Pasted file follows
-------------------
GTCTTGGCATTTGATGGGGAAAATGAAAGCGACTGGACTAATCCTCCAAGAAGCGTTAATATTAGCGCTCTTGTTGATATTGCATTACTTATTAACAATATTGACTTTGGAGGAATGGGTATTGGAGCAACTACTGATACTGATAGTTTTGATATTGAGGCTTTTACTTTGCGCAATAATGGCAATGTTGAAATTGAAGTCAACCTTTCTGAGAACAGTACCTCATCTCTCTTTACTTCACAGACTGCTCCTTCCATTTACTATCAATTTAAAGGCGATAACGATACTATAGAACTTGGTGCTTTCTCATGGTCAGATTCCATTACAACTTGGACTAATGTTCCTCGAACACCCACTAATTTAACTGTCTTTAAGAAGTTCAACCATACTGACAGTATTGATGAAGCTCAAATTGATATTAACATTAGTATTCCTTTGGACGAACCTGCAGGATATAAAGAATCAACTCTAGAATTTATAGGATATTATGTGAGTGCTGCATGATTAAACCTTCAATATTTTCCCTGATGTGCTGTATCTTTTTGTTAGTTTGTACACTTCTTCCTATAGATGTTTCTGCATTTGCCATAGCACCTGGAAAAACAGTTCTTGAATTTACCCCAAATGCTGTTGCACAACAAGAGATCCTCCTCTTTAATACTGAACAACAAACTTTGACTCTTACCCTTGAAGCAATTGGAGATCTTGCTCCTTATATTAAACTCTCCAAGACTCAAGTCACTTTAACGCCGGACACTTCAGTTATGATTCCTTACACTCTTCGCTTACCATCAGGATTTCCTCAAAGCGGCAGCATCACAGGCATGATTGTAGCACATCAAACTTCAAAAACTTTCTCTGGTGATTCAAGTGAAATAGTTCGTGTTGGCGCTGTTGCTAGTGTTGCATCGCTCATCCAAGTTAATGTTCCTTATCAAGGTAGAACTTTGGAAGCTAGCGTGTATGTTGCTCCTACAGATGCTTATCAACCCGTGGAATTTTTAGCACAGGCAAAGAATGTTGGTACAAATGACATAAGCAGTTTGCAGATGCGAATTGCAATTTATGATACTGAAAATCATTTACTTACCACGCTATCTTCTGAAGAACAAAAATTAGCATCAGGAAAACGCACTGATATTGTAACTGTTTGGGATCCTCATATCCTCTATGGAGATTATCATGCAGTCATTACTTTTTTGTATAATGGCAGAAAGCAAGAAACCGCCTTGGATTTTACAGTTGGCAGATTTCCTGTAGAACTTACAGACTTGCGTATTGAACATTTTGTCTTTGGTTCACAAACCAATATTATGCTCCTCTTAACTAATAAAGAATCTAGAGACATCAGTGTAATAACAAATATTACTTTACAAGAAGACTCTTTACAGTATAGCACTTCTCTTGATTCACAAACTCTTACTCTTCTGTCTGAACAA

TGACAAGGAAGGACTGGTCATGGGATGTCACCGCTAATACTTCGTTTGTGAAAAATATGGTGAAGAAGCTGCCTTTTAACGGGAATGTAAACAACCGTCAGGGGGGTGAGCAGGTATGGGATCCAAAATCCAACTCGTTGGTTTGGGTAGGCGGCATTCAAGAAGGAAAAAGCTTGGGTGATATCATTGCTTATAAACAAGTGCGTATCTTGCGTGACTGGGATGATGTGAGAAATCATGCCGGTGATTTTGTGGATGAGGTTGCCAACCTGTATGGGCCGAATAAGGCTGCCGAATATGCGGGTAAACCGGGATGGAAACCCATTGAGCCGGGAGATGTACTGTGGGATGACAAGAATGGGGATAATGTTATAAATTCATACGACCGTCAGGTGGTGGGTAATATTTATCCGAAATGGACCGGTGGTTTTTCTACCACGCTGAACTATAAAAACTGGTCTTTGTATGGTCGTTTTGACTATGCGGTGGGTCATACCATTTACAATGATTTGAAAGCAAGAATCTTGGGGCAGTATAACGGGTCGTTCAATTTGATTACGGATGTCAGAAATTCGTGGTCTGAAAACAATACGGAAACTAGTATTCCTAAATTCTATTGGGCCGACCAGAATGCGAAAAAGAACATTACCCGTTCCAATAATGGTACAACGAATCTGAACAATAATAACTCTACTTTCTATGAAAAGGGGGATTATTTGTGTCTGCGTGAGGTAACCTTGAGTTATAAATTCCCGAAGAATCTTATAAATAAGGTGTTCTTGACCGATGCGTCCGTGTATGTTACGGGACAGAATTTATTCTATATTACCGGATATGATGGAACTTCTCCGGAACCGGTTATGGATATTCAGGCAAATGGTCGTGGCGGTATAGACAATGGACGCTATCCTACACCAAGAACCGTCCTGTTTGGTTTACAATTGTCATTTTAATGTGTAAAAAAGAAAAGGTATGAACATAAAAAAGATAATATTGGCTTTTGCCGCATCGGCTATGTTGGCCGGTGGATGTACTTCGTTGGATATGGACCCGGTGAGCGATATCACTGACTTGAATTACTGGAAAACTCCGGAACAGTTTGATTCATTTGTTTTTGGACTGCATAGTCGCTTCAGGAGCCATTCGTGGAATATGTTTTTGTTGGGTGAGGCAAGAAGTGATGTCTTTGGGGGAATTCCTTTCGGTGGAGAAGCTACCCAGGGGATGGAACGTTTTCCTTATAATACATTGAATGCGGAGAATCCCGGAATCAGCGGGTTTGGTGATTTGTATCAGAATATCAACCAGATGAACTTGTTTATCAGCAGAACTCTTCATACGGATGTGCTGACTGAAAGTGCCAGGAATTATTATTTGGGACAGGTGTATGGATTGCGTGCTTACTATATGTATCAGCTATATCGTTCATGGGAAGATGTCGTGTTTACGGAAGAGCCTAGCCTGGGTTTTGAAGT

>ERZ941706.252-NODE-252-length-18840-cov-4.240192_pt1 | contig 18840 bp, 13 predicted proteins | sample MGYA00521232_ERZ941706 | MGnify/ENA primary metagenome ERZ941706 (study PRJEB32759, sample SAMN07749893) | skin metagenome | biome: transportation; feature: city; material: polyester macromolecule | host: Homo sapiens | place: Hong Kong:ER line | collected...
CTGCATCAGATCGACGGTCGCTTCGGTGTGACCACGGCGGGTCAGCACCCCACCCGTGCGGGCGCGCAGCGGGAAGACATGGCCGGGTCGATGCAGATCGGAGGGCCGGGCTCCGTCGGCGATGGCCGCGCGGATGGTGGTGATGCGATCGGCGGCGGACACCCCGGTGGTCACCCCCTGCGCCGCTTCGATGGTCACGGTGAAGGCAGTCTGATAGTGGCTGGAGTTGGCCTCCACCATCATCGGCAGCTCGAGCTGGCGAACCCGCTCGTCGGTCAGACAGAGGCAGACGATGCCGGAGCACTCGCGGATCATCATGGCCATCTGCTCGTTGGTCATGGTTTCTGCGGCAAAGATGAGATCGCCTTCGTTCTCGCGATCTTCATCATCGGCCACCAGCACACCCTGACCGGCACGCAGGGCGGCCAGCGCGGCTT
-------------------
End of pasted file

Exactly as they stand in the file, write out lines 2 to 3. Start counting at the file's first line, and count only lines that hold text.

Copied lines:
TGACAAGGAAGGACTGGTCATGGGATGTCACCGCTAATACTTCGTTTGTGAAAAATATGGTGAAGAAGCTGCCTTTTAACGGGAATGTAAACAACCGTCAGGGGGGTGAGCAGGTATGGGATCCAAAATCCAACTCGTTGGTTTGGGTAGGCGGCATTCAAGAAGGAAAAAGCTTGGGTGATATCATTGCTTATAAACAAGTGCGTATCTTGCGTGACTGGGATGATGTGAGAAATCATGCCGGTGATTTTGTGGATGAGGTTGCCAACCTGTATGGGCCGAATAAGGCTGCCGAATATGCGGGTAAACCGGGATGGAAACCCATTGAGCCGGGAGATGTACTGTGGGATGACAAGAATGGGGATAATGTTATAAATTCATACGACCGTCAGGTGGTGGGTAATATTTATCCGAAATGGACCGGTGGTTTTTCTACCACGCTGAACTATAAAAACTGGTCTTTGTATGGTCGTTTTGACTATGCGGTGGGTCATACCATTTACAATGATTTGAAAGCAAGAATCTTGGGGCAGTATAACGGGTCGTTCAATTTGATTACGGATGTCAGAAATTCGTGGTCTGAAAACAATACGGAAACTAGTATTCCTAAATTCTATTGGGCCGACCAGAATGCGAAAAAGAACATTACCCGTTCCAATAATGGTACAACGAATCTGAACAATAATAACTCTACTTTCTATGAAAAGGGGGATTATTTGTGTCTGCGTGAGGTAACCTTGAGTTATAAATTCCCGAAGAATCTTATAAATAAGGTGTTCTTGACCGATGCGTCCGTGTATGTTACGGGACAGAATTTATTCTATATTACCGGATATGATGGAACTTCTCCGGAACCGGTTATGGATATTCAGGCAAATGGTCGTGGCGGTATAGACAATGGACGCTATCCTACACCAAGAACCGTCCTGTTTGGTTTACAATTGTCATTTTAATGTGTAAAAAAGAAAAGGTATGAACATAAAAAAGATAATATTGGCTTTTGCCGCATCGGCTATGTTGGCCGGTGGATGTACTTCGTTGGATATGGACCCGGTGAGCGATATCACTGACTTGAATTACTGGAAAACTCCGGAACAGTTTGATTCATTTGTTTTTGGACTGCATAGTCGCTTCAGGAGCCATTCGTGGAATATGTTTTTGTTGGGTGAGGCAAGAAGTGATGTCTTTGGGGGAATTCCTTTCGGTGGAGAAGCTACCCAGGGGATGGAACGTTTTCCTTATAATACATTGAATGCGGAGAATCCCGGAATCAGCGGGTTTGGTGATTTGTATCAGAATATCAACCAGATGAACTTGTTTATCAGCAGAACTCTTCATACGGATGTGCTGACTGAAAGTGCCAGGAATTATTATTTGGGACAGGTGTATGGATTGCGTGCTTACTATATGTATCAGCTATATCGTTCATGGGAAGATGTCGTGTTTACGGAAGAGCCTAGCCTGGGTTTTGAAGT

>ERZ941706.252-NODE-252-length-18840-cov-4.240192_pt1 | contig 18840 bp, 13 predicted proteins | sample MGYA00521232_ERZ941706 | MGnify/ENA primary metagenome ERZ941706 (study PRJEB32759, sample SAMN07749893) | skin metagenome | biome: transportation; feature: city; material: polyester macromolecule | host: Homo sapiens | place: Hong Kong:ER line | collected...